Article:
I was called back three times. The process was horrible, and I was in two minds about begging for a fucking contract out of Rangers. I was settled in Banbury in the flat with Diane, and I was enjoying my freedom. I had my first serious girlfriend. I’d started working in a hotel. I had a bit of money, and there was always Banbury United if I wanted football. I got about £15 a game.

Mum phoned. She told me to contact my Uncle Ronald.

‘Look, things have moved on,’ he said. ‘Rangers are going to invite you back up.’

He gave me a number to call. I phoned one of the head coaches.

He said, ‘We want you back up. Can you bring your dad to training on May seventeenth?’

At that point, I wasn’t even allowed to call the house. The trouble was that the people at the club wanted to know that I was properly supported.

I was thinking, ‘Fuck, am I properly supported? No.’

I rang Mum and asked her to tell him. I couldn’t face doing it myself.

So she did tell him, and, all of a sudden, he was…not nice, exactly, but smarmy. He was going to enjoy my success as though he was me.

I played for the first team twice, in preseason friendlies, but it was a bad time for me. Dad’s deceit was really getting to me.

Then they said, ‘We’re going to continue watching you. We’re really excited. We are going to sign you – but it’ll be next year, rather than this year.’

By this time, I’d been offered a cooking job in London. It was in a new 300-seater banqueting hall that had opened at the Mayfair Hotel. They were looking for four commis chefs: Second Commis, Grade Two. I don’t know what the fuck that means, even now. It’s a posh kitchen porter, basically, but the salary was £5,200 a year. Anyway, I told them that I could not start yet, and went back up to Rangers for the third year in a row.

This was the summer of 1984. Half the players weren’t there because they were travelling in Canada, so everything was focused on the youth players. They were deciding who was staying and whom they were going to sign that year. Ally McCoist was there, and Derek and Ian Ferguson. They’d been involved with the club since they were boys, and I suppose that’s all I ever really wanted to do, too: to stay put in one place, play football, and become a local boy.

The training went very well this time. I remember playing in a reserve team game against McCoist, and I had a good game. I was hopeful. I was feeling positive. The following week, we were playing a big charity match in East Kilbride. I couldn’t believe it. I was in the squad, and I got to play. The trouble was that they kept moving me around the pitch. And then, to make things even worse, I got taken off fifteen minutes before the end. They must have made at least seven substitutions that day. Never mind. I trained for another two weeks, and then I played in another youth team match – another really good game. I was starting to think that I might be in with a chance.

Then came a disaster. In a training session, I seriously damaged my knee, and, stupidly, I tried to play on. We had to take penalties with our right feet. We each had to put a trainer on our left foot and a football boot on our right. The idea was to make your right foot work constantly. It must have been nearly four o’clock when they divided us into two teams and told us to play fifteen minutes each way and to give it ‘everything you’ve fucking got’. By the time we finished, I was in serious pain.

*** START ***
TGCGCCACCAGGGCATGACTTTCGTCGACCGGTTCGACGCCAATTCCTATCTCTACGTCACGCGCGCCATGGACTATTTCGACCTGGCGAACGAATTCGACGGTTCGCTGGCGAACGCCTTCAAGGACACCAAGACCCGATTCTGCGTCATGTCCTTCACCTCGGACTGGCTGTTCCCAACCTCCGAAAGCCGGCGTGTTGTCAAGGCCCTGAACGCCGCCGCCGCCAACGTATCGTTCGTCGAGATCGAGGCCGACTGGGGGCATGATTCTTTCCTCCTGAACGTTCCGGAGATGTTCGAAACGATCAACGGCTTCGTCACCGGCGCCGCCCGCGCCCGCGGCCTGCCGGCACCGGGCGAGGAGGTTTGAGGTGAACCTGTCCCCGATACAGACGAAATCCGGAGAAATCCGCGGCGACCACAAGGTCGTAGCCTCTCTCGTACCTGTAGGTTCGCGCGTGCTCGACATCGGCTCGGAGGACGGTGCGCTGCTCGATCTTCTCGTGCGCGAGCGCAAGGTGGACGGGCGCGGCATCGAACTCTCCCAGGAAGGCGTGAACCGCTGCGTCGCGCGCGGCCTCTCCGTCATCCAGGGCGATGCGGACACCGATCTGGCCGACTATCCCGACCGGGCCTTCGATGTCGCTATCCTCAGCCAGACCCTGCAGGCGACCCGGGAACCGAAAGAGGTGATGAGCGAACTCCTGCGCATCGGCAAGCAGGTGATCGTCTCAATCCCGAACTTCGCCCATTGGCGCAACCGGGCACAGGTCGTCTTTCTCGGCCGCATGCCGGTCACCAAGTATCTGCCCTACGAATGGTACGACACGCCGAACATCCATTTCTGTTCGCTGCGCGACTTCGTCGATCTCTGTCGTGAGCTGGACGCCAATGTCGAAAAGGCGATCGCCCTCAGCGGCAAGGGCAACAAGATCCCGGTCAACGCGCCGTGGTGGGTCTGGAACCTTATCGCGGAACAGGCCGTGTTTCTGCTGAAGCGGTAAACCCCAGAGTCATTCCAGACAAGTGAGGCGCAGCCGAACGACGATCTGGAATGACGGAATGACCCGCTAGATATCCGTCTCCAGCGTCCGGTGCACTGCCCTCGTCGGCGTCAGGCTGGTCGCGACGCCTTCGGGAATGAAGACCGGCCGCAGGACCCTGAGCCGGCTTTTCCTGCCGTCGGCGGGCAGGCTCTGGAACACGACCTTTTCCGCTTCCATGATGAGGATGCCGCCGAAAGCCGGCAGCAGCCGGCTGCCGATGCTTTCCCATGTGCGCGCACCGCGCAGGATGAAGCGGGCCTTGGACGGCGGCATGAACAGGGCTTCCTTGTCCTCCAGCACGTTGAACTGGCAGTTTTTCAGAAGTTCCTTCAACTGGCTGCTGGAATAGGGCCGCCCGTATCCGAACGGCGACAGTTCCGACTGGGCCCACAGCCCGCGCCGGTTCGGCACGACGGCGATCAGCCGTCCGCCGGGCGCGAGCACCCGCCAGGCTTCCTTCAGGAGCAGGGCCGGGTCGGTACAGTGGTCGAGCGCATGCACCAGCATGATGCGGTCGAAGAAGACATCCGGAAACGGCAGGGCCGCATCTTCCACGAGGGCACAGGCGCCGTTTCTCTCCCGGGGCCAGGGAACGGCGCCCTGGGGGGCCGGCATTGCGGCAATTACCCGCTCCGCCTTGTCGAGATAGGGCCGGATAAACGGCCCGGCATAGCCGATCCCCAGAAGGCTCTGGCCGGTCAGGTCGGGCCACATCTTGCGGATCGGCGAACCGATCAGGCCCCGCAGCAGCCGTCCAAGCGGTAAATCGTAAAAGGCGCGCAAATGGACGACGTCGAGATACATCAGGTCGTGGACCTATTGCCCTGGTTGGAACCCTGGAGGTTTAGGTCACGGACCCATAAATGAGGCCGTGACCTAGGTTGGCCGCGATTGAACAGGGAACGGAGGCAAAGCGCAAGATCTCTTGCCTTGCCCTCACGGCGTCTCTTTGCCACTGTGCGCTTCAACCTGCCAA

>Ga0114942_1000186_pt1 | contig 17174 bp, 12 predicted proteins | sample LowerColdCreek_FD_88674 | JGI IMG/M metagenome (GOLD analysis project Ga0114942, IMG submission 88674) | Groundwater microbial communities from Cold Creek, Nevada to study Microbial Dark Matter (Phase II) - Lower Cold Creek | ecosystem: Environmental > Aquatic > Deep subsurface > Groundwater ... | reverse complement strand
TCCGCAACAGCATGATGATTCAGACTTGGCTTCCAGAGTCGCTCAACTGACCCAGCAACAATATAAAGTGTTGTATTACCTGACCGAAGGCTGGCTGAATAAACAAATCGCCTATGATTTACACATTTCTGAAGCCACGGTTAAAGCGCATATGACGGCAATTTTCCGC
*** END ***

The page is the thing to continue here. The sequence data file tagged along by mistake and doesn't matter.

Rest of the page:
I was out for eleven long weeks, but no sooner was I up and running again than I played a game of squash – a really dumb thing to do. I tore a ligament and was in plaster for four months. Once the plaster came off, I started training like a demon, but I was still in a lot of pain.

At the start of the season, there was no getting away from it. My leg was just not the same. Jock Wallace, the club’s manager, and his assistant, Archie Knox, called me into their office one Friday morning. It was all over for me. I was not going to be signed. I remember their words coming at me like body blows. In those few minutes, all my dreams died. Part of me was wondering how I would manage to walk out of the room.

Telling Dad was one of the toughest things I have ever done, but I wouldn’t let him have the pleasure of seeing me cry. On and on he went.

‘You carry on badgering Rangers,’ he said. ‘You prove to them you are fit again.’

But far harder to take was his lack of sympathy for me. He didn’t have a single kind word for me that day. Later on, he even suggested that I might be exaggerating the extent of my injury. So I went home, shut myself away, and had a good cry.

I suppose I mourned for what might have been. But I had to let go of the game that I loved. I was certain that I was doing the right thing in making a clean break. I had the example of my father and his so-called music career to encourage me, didn’t I? There was no way I wanted to be a pathetic dreamer like him for the rest of my life. I wanted to be the best at whatever I did. The only question was: what would that be?

Chapter ThreeGetting Started

When I was growing up, there wasn’t a lot of money for food. But Mum was a good, simple cook: ham hock soup, bread and butter pudding, fish fingers, home-made chips and beans. We were poor, and the idea of having a starter, main course and pudding was unheard of. We were always on free school dinners, and on the last Friday of every month, the staff made a point of calling out your name to give you the next month’s tickets. That was hell. It confirmed that you were one of the poorest kids in the class.

So I connected plenty of food with good times, with status. But I’d be lying if I said I was interested in cooking. I latched on to the idea of catering college because my options were limited, to say the least. I looked at the Navy and at the police, but I didn’t have enough O levels to join either of them. So I ended up enrolling in a foundation year in catering at a local college, funded by the Rotarians. Did I dream of being a Michelin-starred chef? Did I fuck!